I had a different post for this week (I even scheduled it because I obviously have such mad computer skillz! That, and I’m busy and didn’t know if I would otherwise get around to it) but then four things happened: I read a poem, I read a blog post, it was the 45th anniversary of the moon landing, and the conflict in Gaza exploded into even greater tragedy, and they all came together into this post.
Welcome to the leaps of logic which exist in my mind!
The other night in bed, I read a poem from a book called Love. Life. Liturgy. (by last week’s guest blogger, Kate Allen) about God. Although we don’t share a religion, what she writes in this poem really speaks to me:
I don’t believe in God.
I don’t believe in
or the tales
or the wonders
She goes on to describe how she felt God failed her in the times when still believed (in that idea of God) and when she struggled, and that the lack of support she felt left her alone::
So it is clear to me,
that you are deceived,
and I was deceived,
and of the two of us,
I have seen light.
Not ritual candle-burning,
but the burning,
heat of the sun
and the fierce, faraway light of all the other stars in the
These are my sisters and brothers.
I and you and all
come from stardust, and into stars
I and you and all
shall be lit once again
when this earth and its myths have melted away
along with the memories and hopes and fears of all who
It was interesting to read this so soon after the 45th anniversary of the moon landing, because I was talking about this anniversary last night with First Offspring.
‘Imagine,’ I said to him, ‘imagine how excited they would have been, those men on that little spacecraft, when they walked down the ladder and stepped onto the moon, and they looked back at our earth, there in the universe. How amazing would it have been, to see your planet in space, like that?!’
He agreed that it would, indeed, have been amazing.
He is a child of the new technology. Now people have lived in space for months at a time. We’ve watched the space station fly overhead at night. I told him how incredible this event was, that parents got their children up in the middle of the night to watch it happen on TV.
But what I think about mostly, when I’m reminded of this moment, is the image of our planet, our blue, beautiful, alive planet, there in the universe, with all the other worlds and stars stretching out in every direction, and I do feel a sense of lost opportunity after this event, four and a half decades ago. It could have been an opportunity for us to really look at the world differently. Here we were, so isolated! All we had, so far, was each other.
So why can’t we see that?
The blog post I read mentioned the way in which Buddists in Burma have been attacking and killing Muslims in ongoing sectarian violence. I remember hearing about this; it is a tragic issue which has been ongoing, but seems to be gaining momentum in recent months. In a related article, Buddhist teacher Jack Kornfield explained that he had seen the way in which some monks were inciting fear and distrust of the Rohingya Muslim minority, and that despite the teachings of Buddha focussing on peace and respect, the day-to-day life of the Burmese emphasised the devotional, rather than carrying out the Buddhist doctrine in more practical ways. Thus, those who would inflict injury upon and even kill others who are different—a threat—are able to garner public support, which leaves the minority with little option but to fear for their lives, or flee.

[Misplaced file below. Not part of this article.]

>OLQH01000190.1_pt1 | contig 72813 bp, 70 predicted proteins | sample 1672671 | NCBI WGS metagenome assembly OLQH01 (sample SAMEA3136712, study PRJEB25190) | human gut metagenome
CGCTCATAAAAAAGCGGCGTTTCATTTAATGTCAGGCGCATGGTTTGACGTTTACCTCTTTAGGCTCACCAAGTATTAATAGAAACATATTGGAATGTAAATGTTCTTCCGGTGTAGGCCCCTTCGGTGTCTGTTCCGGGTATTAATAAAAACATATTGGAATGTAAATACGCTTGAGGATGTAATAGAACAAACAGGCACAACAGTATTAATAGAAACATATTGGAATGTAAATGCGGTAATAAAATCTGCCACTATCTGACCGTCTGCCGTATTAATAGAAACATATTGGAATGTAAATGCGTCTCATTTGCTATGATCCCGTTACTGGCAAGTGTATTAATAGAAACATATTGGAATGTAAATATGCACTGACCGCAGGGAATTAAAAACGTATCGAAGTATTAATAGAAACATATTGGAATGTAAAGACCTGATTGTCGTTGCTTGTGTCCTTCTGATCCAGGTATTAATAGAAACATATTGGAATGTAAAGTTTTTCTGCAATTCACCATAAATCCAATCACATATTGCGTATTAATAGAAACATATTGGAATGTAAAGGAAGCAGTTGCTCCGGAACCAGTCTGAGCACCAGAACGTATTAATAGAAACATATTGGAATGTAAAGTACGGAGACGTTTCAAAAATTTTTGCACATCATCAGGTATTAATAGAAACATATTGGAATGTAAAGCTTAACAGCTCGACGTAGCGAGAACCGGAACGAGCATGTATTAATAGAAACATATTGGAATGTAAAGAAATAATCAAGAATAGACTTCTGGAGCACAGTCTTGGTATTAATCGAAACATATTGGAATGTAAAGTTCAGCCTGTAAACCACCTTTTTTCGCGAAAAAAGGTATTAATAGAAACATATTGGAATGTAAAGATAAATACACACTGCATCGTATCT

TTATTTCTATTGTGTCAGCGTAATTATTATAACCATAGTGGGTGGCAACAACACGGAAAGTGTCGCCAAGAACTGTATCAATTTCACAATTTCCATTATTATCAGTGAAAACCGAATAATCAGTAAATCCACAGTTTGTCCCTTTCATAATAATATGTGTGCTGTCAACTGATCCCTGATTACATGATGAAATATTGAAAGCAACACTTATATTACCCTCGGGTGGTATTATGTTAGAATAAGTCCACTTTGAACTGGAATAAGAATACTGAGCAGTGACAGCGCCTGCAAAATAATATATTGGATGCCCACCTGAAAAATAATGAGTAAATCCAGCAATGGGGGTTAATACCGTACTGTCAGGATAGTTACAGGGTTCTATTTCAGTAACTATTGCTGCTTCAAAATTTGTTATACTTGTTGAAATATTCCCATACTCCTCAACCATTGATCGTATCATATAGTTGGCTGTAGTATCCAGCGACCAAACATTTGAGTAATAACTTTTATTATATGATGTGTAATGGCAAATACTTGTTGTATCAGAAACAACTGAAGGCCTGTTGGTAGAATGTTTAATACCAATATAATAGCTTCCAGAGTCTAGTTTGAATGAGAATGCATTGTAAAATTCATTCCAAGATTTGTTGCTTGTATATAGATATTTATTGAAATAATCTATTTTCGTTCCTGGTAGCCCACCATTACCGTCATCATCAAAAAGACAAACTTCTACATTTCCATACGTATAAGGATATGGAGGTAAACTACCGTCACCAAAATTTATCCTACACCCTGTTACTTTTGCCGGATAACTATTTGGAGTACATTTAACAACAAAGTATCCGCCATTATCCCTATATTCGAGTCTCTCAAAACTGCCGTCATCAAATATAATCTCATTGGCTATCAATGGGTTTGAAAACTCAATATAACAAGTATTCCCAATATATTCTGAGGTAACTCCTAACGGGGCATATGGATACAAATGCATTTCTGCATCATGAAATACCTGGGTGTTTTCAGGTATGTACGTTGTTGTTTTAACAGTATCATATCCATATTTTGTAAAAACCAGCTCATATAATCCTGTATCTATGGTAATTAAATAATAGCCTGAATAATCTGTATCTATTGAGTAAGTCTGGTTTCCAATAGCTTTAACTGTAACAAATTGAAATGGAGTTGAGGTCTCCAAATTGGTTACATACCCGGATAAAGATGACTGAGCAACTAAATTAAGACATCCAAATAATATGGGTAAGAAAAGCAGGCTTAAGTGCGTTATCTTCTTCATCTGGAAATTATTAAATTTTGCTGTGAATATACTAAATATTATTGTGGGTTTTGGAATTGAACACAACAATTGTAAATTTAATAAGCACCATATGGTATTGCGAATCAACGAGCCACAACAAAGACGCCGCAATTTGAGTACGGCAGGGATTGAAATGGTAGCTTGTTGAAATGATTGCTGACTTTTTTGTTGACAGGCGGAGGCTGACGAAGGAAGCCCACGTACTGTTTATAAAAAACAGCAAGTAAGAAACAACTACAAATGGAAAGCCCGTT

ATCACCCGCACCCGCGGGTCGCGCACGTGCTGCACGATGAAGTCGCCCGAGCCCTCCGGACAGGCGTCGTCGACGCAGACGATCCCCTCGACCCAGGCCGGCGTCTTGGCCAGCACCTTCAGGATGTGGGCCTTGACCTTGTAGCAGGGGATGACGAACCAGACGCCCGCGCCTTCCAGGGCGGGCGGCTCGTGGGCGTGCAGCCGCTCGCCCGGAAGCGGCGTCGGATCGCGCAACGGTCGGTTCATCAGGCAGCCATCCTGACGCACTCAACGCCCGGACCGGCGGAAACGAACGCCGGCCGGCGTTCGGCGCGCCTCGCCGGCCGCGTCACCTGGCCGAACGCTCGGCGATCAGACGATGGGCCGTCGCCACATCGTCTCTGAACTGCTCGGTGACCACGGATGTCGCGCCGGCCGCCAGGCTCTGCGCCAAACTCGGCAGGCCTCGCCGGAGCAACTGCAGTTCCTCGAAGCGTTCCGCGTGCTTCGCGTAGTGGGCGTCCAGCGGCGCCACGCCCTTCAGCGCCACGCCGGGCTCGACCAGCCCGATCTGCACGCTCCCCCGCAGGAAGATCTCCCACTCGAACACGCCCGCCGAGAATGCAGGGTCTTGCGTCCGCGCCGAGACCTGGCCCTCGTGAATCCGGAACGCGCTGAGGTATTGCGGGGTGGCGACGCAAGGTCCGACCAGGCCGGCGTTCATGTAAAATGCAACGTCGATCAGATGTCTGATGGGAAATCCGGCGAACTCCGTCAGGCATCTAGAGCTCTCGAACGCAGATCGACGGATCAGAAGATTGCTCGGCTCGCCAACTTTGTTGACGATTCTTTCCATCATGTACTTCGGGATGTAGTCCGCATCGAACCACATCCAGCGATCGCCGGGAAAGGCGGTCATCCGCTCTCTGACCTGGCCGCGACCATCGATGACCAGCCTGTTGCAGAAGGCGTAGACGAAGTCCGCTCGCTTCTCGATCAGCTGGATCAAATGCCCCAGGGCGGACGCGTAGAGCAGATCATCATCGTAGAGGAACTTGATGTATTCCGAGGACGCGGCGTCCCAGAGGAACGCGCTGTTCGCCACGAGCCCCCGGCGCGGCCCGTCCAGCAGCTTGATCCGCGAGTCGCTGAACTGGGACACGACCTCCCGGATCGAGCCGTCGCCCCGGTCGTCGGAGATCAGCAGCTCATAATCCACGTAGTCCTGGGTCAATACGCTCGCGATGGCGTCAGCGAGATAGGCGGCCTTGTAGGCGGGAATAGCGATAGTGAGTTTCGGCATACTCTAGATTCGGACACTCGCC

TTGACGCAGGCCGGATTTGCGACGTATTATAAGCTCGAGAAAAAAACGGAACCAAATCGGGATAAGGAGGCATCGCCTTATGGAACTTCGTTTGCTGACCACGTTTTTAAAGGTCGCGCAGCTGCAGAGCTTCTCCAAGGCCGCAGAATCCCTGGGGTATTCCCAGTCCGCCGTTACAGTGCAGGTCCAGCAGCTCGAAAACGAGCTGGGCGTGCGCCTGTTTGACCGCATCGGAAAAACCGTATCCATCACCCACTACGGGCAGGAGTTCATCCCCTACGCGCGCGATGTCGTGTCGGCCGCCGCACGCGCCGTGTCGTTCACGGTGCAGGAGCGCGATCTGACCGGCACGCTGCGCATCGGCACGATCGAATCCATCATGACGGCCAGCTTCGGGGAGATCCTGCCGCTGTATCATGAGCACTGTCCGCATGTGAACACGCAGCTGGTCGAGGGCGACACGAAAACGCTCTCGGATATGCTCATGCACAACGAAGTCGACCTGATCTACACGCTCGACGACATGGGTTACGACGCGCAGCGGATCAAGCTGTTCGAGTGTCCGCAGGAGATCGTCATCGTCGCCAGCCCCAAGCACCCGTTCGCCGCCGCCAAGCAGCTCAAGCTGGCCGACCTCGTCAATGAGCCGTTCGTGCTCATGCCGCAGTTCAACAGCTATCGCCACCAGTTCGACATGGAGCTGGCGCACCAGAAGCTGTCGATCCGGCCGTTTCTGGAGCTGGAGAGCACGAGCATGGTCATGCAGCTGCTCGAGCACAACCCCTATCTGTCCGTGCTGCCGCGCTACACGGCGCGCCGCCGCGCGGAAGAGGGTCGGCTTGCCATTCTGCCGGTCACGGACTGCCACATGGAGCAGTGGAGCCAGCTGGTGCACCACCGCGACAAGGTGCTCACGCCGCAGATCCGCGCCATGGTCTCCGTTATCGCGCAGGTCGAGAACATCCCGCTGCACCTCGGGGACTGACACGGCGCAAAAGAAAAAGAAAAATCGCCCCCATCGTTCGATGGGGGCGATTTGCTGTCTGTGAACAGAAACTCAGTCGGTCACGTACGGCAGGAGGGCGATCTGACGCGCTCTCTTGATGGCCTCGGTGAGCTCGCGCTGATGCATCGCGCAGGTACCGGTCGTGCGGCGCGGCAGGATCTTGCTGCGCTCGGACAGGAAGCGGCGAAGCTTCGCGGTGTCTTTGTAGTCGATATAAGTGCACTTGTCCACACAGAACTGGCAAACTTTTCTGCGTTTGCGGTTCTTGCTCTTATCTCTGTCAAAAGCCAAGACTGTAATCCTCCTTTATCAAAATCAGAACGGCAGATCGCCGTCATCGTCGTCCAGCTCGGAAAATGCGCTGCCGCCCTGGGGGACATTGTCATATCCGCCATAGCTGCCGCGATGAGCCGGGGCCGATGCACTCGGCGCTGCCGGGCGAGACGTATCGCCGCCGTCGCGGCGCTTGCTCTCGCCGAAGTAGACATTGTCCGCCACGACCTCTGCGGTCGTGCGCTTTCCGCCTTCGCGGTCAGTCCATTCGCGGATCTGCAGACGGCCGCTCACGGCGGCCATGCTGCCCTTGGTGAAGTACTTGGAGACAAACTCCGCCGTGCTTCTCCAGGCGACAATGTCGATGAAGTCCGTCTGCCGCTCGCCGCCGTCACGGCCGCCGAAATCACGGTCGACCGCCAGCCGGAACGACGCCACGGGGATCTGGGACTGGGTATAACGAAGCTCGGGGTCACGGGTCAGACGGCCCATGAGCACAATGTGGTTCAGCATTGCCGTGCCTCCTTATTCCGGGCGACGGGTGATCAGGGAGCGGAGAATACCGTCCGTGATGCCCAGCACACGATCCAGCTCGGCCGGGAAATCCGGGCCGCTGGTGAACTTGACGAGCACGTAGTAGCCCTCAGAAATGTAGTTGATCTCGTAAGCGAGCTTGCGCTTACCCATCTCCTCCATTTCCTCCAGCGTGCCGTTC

And that brings me to the recent fighting in Gaza. And oh, how I lament this latest conflict, as well! I worry about the people who are suffering and dying; I worry about the seeds of distrust and extremism which are sown during these exchanges of gunfire and bombs. I worry about the conditions in which the children are growing up, even when there is a ceasefire. Here, too, there is propaganda and there are half-truths, and all that anyone can agree on is that people are being killed, daily.
When I was talking to First Offspring about the moon landing, we also talked about the sun. We talked about how the earth rotates on its axis, and how it also navigates the sun as well, and that at some point in the very, very distant future, the sun would die. We talked about space travel, and how huge was the number of years before our planet would disappear. We talked about evolution and what might happen to people, to plants in that time. How exciting that might be! How different! Where might we live, what might we look like?
He’s seven, so all these possibilities are intriguing and fantastical. He wonders about the future of humanity and to what heights it might rise, to meet the challenges it faces.
I’m thirty-eight, so I think about the next few million years, and I wonder if we are even going to make it that far. I wonder, when we spend so much of our time, resources and energy on fighting each other because of a religion, or because of our idea of a god, or because of land, or oil, or diamonds, or money, how will we survive? As we look back at almost fifty years ago, when we first began to realise our place in space, as massively wonderful and frightening as that was, could we not benefit from trying to share the perspective of those men on our moon, looking back at our world? Seeing one world, with all its life?
Perhaps with all the everyday struggles, whether it’s walking for hours to fetch fresh water, or running out of coffee, whether it’s mourning a death, or missing the bus, we have no time for such perspective. We are so focussed on details, we can’t see the big picture. We can’t think of the world in the vastness of space, we can’t even realise how lucky we are, to be here on this planet which sustains us.
We can’t look up at the stars and imagine the greatness we could possibly achieve, if only we could just get along with each other.